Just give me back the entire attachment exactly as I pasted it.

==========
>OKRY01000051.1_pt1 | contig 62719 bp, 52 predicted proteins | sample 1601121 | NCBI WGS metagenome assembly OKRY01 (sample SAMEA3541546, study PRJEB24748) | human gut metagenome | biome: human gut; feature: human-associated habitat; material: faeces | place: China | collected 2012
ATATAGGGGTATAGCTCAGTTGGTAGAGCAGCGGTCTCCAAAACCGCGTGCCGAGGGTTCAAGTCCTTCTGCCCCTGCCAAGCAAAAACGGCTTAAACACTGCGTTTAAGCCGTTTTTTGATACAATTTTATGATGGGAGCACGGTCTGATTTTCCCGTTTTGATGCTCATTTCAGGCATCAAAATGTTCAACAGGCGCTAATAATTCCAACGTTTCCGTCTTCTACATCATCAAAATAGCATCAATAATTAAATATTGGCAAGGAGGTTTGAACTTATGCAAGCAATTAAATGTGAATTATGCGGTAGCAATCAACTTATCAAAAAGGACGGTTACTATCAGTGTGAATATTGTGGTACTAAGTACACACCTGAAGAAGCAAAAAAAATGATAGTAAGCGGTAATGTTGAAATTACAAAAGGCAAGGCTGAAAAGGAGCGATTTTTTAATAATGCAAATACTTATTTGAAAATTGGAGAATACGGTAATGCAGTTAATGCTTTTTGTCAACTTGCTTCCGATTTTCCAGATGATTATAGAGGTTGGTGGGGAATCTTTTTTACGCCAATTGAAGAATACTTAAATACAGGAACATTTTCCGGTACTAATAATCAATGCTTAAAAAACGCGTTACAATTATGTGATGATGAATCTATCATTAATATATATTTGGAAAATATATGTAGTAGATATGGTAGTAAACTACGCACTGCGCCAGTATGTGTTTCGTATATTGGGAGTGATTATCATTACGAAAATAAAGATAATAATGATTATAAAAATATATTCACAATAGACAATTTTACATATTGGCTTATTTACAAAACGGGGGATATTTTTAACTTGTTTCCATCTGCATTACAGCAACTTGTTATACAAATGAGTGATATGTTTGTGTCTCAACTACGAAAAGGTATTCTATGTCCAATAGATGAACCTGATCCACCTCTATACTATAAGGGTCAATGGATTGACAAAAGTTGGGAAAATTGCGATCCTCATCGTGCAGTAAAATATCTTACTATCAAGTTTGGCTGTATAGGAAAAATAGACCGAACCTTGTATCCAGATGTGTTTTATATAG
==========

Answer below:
>OKRY01000051.1_pt1 | contig 62719 bp, 52 predicted proteins | sample 1601121 | NCBI WGS metagenome assembly OKRY01 (sample SAMEA3541546, study PRJEB24748) | human gut metagenome | biome: human gut; feature: human-associated habitat; material: faeces | place: China | collected 2012
ATATAGGGGTATAGCTCAGTTGGTAGAGCAGCGGTCTCCAAAACCGCGTGCCGAGGGTTCAAGTCCTTCTGCCCCTGCCAAGCAAAAACGGCTTAAACACTGCGTTTAAGCCGTTTTTTGATACAATTTTATGATGGGAGCACGGTCTGATTTTCCCGTTTTGATGCTCATTTCAGGCATCAAAATGTTCAACAGGCGCTAATAATTCCAACGTTTCCGTCTTCTACATCATCAAAATAGCATCAATAATTAAATATTGGCAAGGAGGTTTGAACTTATGCAAGCAATTAAATGTGAATTATGCGGTAGCAATCAACTTATCAAAAAGGACGGTTACTATCAGTGTGAATATTGTGGTACTAAGTACACACCTGAAGAAGCAAAAAAAATGATAGTAAGCGGTAATGTTGAAATTACAAAAGGCAAGGCTGAAAAGGAGCGATTTTTTAATAATGCAAATACTTATTTGAAAATTGGAGAATACGGTAATGCAGTTAATGCTTTTTGTCAACTTGCTTCCGATTTTCCAGATGATTATAGAGGTTGGTGGGGAATCTTTTTTACGCCAATTGAAGAATACTTAAATACAGGAACATTTTCCGGTACTAATAATCAATGCTTAAAAAACGCGTTACAATTATGTGATGATGAATCTATCATTAATATATATTTGGAAAATATATGTAGTAGATATGGTAGTAAACTACGCACTGCGCCAGTATGTGTTTCGTATATTGGGAGTGATTATCATTACGAAAATAAAGATAATAATGATTATAAAAATATATTCACAATAGACAATTTTACATATTGGCTTATTTACAAAACGGGGGATATTTTTAACTTGTTTCCATCTGCATTACAGCAACTTGTTATACAAATGAGTGATATGTTTGTGTCTCAACTACGAAAAGGTATTCTATGTCCAATAGATGAACCTGATCCACCTCTATACTATAAGGGTCAATGGATTGACAAAAGTTGGGAAAATTGCGATCCTCATCGTGCAGTAAAATATCTTACTATCAAGTTTGGCTGTATAGGAAAAATAGACCGAACCTTGTATCCAGATGTGTTTTATATAG